Joshua Feinberg (18:19): It sounds like the kind of thing, too, if I were your client, and you started to tell me about how you've done these other things with companies that were originally reluctant to get rid of their old trusted spreadsheets that they've had for 15-20 years, and the time savings—especially if they can relate to either the role or the business model—is kind of similar. It seems very compelling, but yeah, it's like someone that doesn't want to get rid of an old pair of sneakers or an old pair of jeans. We talked about beginners; We talked about the advanced users; we talked about the big mistake with people being afraid to change and reluctant to change. Where do you think we're headed in the next six, 12, 18, maybe 24 months with how Intacct impacts their ecosystem, how it impacts the kinds of clients you work with? Where do you see the future headed? If you were to put on your product manager hat for the next minute or couple minutes, what would we be looking back and saying, “Oh, yeah, you know, we saw the seeds planted for this right now”?
Jim Norton (19:18): You know, they've been doing a lot of work at Sage Intacct around their inter-entity transactions. So, a really strong area for them is working with companies that have multiple companies that have inter-entity transactions that have to go back and forth or consolidating your multiple companies. So, I think we’re going to see more and more development around the area of consolidation and intercompany accounting, which it’s already known for and very strong. So, the fact that it's getting even stronger is a big plus. I think that they've dialed up and continued to grow their capabilities around being more of a global product since Intacct became part of Sage. They’ve enhanced their capabilities around the globe. They have functionality for sure internationally, but they used to be, I think, more focused in the US. Now, they're starting to roll out enhancements that are specifically for Australia; say, for the way that you may need to process payments in Australia, or for handling international tax, and their whole, you know, tax engine for doing things like that and GST. So, I think we're going to see a lot of really interesting developments there that are going to make them even more of a frontrunner than they already are, and I think that they're going to continue to develop and get stronger and stronger in the verticals where they are super strong, and for nonprofit, they're probably already the best platform on the market, but I think that they do a really fantastic job of staying on top of the changes in the accounting pronouncements, and, you know, adding in developments and adding in changes to their software so that you can confidently say, “Yes, my software, you know, supports what this new accounting standard says.”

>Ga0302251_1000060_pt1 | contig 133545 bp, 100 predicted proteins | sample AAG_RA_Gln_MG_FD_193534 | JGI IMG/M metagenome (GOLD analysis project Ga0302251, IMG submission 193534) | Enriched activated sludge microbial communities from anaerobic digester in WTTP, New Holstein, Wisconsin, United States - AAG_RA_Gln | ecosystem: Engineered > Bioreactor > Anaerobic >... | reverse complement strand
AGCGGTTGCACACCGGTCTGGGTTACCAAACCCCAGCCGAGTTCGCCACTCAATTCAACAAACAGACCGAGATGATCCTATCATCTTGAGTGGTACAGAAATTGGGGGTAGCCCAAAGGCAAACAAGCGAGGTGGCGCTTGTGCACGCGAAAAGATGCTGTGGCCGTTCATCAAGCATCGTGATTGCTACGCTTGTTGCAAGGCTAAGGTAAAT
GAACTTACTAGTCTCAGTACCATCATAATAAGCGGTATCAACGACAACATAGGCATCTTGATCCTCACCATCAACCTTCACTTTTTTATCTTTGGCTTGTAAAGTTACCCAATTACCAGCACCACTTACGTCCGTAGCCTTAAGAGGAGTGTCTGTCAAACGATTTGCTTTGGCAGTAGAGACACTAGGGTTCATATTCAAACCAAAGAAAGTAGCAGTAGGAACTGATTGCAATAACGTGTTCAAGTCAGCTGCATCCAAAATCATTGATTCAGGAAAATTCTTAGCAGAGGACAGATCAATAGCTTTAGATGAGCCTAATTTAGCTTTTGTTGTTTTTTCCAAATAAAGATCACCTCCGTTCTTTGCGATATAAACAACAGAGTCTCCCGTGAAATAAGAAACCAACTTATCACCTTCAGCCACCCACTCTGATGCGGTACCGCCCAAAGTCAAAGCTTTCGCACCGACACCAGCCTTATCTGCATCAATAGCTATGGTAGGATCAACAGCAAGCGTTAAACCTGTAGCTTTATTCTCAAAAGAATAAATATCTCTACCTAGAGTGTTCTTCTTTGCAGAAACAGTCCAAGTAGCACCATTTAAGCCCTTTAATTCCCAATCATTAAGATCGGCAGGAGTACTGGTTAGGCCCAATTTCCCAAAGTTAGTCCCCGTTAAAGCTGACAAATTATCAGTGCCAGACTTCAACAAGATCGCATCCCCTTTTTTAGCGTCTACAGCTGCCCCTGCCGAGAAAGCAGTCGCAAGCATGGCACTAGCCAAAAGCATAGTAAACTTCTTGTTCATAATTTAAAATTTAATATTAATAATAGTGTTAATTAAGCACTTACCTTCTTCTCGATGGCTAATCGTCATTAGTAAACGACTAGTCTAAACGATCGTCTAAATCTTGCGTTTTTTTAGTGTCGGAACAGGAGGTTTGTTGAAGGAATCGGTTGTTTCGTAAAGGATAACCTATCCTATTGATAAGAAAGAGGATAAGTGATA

Joshua Feinberg (21:14): It sounds like it's a combination of three different things. One is transactions going back and forth between related companies that are under the same parent company ownership. As companies consolidate mergers—especially with the times we’re going through now—it's probably going to be more significant. There’ll be important globalization, the software being able to simplify, operating in dozens of different entities, subsidiaries, and then the verticals.
Jim Norton (21:42): Right. Definitely.
Impact on the Future of CPA Firms
Joshua Feinberg (21:44): Do you think any of this will change the business model for a CPA firm like Dean Dorton?
Jim Norton (21:51): You know, I think for us, we've been a partner of Intacct for a long time. I think pretty close to when the partnership with Intacct started coming to be. So, I think it's been pretty well. A part of our business model for a while, we use Intacct internally. So, you know, we're somebody who practices what we preach. I don't think it's going to bring any drastic changes to our business model. I think that we'll continue to find more and more efficiencies and level up the value that we're able to deliver to our clients as these enhancements come out. But I think that we have a really strong, you know, outsourced accounting practice in terms of our business model, which we do essentially 100% on Intacct already. Then we also are a VAR (a value-added reseller) partner of Sage Intacct. So, I think, yes, our business model is going to maintain essentially the same.
Joshua Feinberg (23:00): Do you see any interesting, like, inflection points or crossovers, where it becomes a no-brainer for someone to move from having Intacct run on an outsourced basis versus where they're starting to build out in team internally, and is there a pattern that you've noticed in the kind of, like, nonprofits that you've worked with?